The party seeking summary judgment bears the initial burden of informing the court of the basis for its motion and identifying those portions of the record that demonstrate the absence of a genuine issue of material fact. Celotex Corp. v. Catrett, 477 U.S. 317, 323 (1986). The burden then shifts to the non-moving party to set forth specific facts demonstrating there is a genuine issue of material fact for trial. Fairbank v. Wunderman Cato Johnson, 212 F.3d 528, 531 (9th Cir. 2000). I view the evidence and draw reasonable inferences in the light most favorable to the non-moving party. James River Ins. Co. v. Hebert Schenck, P.C., 523 F.3d 915, 920 (9th Cir. 2008).

         1. National APWU's Liability for the Actions of the Local Union

         Garity claims that the national is responsible for the actions of its local affiliate. APWU responds that there is no evidence showing that the local acted as the national's agent or that the national instigated, supported, ratified, or encouraged the local's alleged violations of the ADA such that the national could be liable for these violations.

         APWU can be held liable for alleged violations of the ADA by the local union in two ways. The first is under common law agency principles. Carbon Fuel Co. v. United Mine Workers of Am., 444 U.S. 212, 216-17 (1979). “[I]f the local engages in illegal conduct in furtherance of its role as an agent of the [national], the [national] will be liable for the local's actions.” Laughon v. Int'l All. of Theatrical Stage Emps., Moving Picture Technicians, Artists & Allied Crafts of the U.S. & Can., 248 F.3d 931, 935 (9th Cir. 2001). On the other hand, “if the local exercises considerable autonomy in conducting its affairs, it cannot be regarded as an agent of the [national], and the [national] accordingly cannot be held liable under an agency theory for the local's actions.” Id. In determining whether an agency relationship exists, I look both to the national's constitution as well as the actual relationship between the local and the national. Id. “To analyze the actual relationship, [I] consider the local's election of its own officers, ability to hire and fire its own employees, maintenance of its own treasury and independent conduct of its daily business as determinative factors.” Id.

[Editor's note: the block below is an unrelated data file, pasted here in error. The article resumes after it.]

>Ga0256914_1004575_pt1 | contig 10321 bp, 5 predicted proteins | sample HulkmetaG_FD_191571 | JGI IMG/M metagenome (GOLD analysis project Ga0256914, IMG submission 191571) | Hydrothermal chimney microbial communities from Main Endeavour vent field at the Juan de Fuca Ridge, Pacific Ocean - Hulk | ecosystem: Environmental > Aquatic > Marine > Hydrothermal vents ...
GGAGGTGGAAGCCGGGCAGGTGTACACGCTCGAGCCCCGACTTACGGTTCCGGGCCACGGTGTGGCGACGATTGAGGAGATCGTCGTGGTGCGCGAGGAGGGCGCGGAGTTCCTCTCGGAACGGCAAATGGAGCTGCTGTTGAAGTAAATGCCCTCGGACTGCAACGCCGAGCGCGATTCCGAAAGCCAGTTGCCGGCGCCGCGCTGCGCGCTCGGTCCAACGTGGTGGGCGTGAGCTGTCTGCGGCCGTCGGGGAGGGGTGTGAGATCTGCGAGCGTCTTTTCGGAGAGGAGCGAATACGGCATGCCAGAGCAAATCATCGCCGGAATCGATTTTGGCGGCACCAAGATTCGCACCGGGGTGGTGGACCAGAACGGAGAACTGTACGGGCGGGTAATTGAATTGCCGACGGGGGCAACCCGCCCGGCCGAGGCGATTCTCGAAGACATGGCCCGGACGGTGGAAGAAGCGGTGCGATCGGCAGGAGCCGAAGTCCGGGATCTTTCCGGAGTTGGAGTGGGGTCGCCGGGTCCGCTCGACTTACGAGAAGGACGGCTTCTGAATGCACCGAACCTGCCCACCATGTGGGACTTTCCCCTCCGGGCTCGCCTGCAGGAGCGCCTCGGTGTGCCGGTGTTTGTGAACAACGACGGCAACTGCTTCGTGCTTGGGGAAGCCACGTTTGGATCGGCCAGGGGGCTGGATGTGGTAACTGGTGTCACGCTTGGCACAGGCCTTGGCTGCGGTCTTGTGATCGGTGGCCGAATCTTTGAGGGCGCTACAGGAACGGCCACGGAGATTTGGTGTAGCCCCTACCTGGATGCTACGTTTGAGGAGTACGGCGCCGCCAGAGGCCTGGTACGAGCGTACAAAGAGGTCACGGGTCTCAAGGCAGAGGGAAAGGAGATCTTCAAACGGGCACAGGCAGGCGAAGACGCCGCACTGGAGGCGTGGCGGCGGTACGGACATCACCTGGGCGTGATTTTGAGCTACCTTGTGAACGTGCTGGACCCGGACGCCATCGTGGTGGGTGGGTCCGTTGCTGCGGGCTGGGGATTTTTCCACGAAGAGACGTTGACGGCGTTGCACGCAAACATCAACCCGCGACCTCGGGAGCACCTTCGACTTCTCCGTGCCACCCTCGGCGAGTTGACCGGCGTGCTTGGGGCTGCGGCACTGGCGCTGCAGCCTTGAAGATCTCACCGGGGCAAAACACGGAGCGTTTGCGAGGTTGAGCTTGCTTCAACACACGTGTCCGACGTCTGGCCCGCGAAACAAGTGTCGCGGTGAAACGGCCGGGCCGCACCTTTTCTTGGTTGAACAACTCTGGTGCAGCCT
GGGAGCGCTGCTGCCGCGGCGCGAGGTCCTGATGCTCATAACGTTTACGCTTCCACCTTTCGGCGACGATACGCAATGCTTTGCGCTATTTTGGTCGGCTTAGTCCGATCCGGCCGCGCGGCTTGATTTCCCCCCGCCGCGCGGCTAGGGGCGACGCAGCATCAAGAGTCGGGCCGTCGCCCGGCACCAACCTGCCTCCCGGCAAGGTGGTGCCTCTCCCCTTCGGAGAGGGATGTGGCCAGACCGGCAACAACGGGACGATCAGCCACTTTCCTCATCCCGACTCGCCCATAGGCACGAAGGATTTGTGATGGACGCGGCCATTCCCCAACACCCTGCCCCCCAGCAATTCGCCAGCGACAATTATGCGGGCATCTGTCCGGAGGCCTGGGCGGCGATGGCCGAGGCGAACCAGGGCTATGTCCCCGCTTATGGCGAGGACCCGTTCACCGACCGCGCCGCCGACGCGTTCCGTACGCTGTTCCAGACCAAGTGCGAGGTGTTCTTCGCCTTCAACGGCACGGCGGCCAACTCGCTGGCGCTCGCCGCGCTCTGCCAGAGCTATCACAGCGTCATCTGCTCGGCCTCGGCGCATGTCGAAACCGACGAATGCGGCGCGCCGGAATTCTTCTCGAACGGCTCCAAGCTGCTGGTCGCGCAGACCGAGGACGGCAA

The national also may be liable for the actions of the local if the national “instigated, supported, ratified or encouraged the Local's activities . . . .” Moore v. Local Union 569 of Int'l Bhd. of Elec. Workers, 989 F.2d 1534, 1543 (9th Cir. 1993). “[C]onstructive knowledge of the Local's possibly illegal activity does not impose on the [national] a legal duty to intervene.” Id.

         a. Law of the Case

         Garity points out that, in ruling on an earlier motion to dismiss, Judge Pro found that she had sufficiently pleaded facts showing APWU was vicariously liable for the local's actions.[1]ECF No. 76 at 21. Garity argues that APWU's vicarious liability is thus no longer in issue. APWU responds that Judge Pro's finding meant only that Garity survived the ...